A Navy carrier just broke the record for dropping bombs on ISIS

The USS Harry S. Truman is celebrating the work of its crew after setting the record for ordnance dropped on ISIS. The Truman launched over 1,118 ordinance pieces against terrorist targets over the past five months, surpassing the 1,085 dropped by the USS Theodore Roosevelt‘s pilots in 2015.


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The USS Harry S. Truman launches a jet during training operations. Photo by Mass Communication Specialist 2nd Class K.H. Anderson/USN

The Truman’s Carrier Air Wing 7  flew 1,407 combat sorties and dropped over 580 tons of ordnance on the Islamic State.

“Since our arrival in the Arabian Gulf, the Truman Strike Group has been conducting operations around the clock,” Capt. Ryan B. Scholl, Truman’s commanding officer, told a Navy journalist. “This deployment is busier than any other I’ve seen. Every Sailor is doing great work individually and executing as a combat team to reach this milestone. It is due to this dedication as a combined force that Truman is making a significant difference fighting for our country.”

The bombing missions by the Navy and Air Force, in addition to raids by the Army’s Delta Force and artillery strikes by the U.S. Marine Corps, have weakened ISIS and helped allied ground forces push them back. The strikes have been moving so quickly that the Pentagon has warned of shortages of bombs.

Meanwhile, the Navy has also hit ISIS targets with cruise missiles when necessary.

All these blows have left ISIS weak, but it has failed to dislodge them entirely. While the predictions continue that ISIS will soon collapse, the fact that the organization is largely self-funded by taxing economic activity and collecting money from black market trade has made it hard to starve the group out. Recent airstrikes targeting ISIS cash and financial leaders — as well as the capturing and killing of ISIS accountants — have hurt the group’s ability to pay its fighters.

And strikes alone can not wipe out the terrorist organization. A January piece from the Council on Foreign Relations pointed out that ISIS had about 30,000 fighters when airstrikes began and had lost 20,000 fighters to strikes by Jan. 2016. Still, their total number of fighters hovered somewhere around 30,000 due to the presence of new recruits.

The recent financial troubles of the so-called caliphate have finally triggered a downtick in fighter numbers, but it’s likely that Navy air wings will be busy dropping bombs on the terrorists for a long time to come.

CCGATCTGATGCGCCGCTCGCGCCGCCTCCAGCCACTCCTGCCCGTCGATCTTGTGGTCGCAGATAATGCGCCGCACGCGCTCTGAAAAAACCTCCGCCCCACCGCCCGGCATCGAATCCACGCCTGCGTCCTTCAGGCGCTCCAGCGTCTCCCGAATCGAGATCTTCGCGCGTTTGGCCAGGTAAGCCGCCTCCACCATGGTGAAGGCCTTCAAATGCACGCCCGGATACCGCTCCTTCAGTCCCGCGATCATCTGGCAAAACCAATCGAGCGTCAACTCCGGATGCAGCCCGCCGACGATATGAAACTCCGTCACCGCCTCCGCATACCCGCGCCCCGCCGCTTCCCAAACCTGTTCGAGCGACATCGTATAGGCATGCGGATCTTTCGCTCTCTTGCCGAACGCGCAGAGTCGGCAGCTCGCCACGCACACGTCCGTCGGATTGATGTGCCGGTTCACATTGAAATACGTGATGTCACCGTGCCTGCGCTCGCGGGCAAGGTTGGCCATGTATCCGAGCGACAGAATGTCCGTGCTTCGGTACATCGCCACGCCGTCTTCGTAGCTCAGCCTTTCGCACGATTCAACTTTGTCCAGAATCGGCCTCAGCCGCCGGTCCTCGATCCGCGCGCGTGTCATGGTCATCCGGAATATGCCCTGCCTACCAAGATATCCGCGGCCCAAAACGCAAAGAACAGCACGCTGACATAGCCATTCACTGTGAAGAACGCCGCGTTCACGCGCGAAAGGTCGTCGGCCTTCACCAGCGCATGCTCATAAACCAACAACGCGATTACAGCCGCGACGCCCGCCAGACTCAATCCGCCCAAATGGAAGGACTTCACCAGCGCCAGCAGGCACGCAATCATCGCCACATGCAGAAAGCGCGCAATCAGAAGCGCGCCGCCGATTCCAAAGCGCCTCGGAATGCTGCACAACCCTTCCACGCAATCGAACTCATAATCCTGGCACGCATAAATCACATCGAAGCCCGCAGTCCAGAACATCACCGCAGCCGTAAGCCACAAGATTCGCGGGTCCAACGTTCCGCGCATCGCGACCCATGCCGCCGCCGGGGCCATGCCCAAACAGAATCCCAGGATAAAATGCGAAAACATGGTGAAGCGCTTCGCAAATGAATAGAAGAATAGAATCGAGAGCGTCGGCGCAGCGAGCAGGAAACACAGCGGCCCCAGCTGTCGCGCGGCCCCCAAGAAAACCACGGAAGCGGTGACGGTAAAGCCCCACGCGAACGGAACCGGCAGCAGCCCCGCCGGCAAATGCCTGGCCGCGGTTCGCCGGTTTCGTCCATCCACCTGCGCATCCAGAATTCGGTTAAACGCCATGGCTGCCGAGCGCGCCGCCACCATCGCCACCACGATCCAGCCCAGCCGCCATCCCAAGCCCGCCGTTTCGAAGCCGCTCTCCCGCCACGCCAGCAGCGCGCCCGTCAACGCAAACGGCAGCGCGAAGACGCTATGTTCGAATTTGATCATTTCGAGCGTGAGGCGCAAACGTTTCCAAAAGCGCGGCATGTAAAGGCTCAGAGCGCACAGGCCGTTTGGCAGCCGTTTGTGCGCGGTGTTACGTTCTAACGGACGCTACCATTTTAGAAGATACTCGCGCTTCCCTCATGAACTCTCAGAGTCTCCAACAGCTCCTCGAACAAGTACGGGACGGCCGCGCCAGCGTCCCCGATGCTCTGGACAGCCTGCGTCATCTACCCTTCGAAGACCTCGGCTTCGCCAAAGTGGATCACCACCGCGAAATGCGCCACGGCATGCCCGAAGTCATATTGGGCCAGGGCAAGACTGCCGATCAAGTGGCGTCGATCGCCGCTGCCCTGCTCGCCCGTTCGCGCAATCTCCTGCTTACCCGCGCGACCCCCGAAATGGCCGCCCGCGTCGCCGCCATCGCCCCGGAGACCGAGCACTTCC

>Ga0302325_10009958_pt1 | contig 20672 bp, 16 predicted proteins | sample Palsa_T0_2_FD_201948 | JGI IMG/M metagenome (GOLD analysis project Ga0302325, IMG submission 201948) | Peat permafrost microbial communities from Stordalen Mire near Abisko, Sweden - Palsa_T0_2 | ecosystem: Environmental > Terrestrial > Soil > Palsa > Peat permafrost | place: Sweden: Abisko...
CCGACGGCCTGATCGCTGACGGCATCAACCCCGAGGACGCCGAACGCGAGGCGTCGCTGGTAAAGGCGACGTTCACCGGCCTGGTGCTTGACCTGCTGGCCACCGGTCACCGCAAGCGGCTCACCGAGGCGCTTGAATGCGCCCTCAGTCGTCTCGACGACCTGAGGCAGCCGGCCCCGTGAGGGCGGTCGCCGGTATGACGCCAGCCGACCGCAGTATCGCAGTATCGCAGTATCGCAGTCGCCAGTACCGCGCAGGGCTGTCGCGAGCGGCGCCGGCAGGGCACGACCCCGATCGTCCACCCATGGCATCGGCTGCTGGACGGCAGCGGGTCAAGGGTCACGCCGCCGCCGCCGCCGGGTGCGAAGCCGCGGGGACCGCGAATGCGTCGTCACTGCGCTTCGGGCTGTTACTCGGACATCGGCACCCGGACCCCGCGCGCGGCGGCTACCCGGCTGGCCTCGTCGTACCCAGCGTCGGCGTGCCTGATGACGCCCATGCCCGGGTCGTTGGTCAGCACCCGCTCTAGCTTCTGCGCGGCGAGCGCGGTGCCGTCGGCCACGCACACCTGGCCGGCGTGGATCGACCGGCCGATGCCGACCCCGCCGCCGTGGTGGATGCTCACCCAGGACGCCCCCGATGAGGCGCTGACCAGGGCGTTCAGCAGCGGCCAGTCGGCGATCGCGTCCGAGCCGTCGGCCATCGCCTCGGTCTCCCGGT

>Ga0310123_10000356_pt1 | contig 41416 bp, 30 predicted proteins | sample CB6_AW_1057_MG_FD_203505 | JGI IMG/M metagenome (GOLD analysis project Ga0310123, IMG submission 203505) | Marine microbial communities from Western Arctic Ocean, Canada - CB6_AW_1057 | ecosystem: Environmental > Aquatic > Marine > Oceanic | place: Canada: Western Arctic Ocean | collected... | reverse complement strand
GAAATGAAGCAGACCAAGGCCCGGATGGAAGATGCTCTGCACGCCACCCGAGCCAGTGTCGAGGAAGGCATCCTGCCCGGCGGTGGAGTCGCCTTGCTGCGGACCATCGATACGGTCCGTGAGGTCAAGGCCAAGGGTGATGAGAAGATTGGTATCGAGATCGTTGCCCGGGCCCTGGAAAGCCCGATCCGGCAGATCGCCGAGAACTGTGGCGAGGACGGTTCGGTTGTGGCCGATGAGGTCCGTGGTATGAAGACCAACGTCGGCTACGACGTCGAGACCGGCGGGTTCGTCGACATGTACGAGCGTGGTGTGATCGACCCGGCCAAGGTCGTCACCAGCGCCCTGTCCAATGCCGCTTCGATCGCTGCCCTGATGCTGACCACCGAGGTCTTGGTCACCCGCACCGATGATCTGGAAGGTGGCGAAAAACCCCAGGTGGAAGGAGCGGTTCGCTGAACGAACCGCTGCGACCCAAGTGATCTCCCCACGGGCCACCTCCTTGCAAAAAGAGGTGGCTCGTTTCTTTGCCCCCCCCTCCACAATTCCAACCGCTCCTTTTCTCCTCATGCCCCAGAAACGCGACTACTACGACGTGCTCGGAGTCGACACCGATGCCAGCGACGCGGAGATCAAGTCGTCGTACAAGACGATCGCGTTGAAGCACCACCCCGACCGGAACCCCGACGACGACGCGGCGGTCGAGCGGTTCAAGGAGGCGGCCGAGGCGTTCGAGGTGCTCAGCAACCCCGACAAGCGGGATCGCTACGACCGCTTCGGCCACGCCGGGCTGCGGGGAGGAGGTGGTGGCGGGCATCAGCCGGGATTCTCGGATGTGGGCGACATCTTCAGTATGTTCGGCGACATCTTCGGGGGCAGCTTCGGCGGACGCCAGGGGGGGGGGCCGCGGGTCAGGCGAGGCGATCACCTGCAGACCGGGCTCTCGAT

Lists

6 dumb things veterans lie about on the internet

When you hide behind a keyboard and computer screen, it’s easy to lie about who you are or what you’ve done. Almost anyone can go on the internet and say they’ve done this, that, and the other thing — and the veteran community is just as guilty of this.


There are shameless veterans everywhere who will go on the comments section and start shooting off lies faster than a GAU-8 Avenger dispenses 30mm rounds.

But honest veterans everywhere know the truth because they’ve been there and they know which lies are the most common.

Related: 6 funny things most infantrymen lie about

1. Their occupational specialty

This one is just plain stupid. If you’re proud of your service, there’s absolutely no reason to lie about what you did while you were in. Everyone plays a part in the big picture, so nothing you did is better or worse than what someone else did. Maybe you didn’t go to combat — so what? Take pride in the fact that you helped others prepare for it.

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There’s no way everyone was a special operator, right? (U.S. Air Force Photo by Tech. Sgt. Gregory Brook)

2. What they did “in-country”

No matter when or where troops are deployed, there tons of POGs out there who never see direct combat. For whatever reason, these veterans will lie to make their deployment sound like a Call of Duty mission. Maybe they feel ashamed. Or maybe they want to seem cool  because they have that Afghanistan Campaign Medal on their chest but not a Combat Action Ribbon.

Who knows?

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They’ll probably exaggerate a real situation with unrealistic details. (Activision’s Call of Duty: Ghosts)

3. How badass they are at shooting/fighting

If someone really is a great shooter, they’ll have proof. Someone who made rifle expert will have the badge to prove it and those who are just really good shots will have pictures of their targets.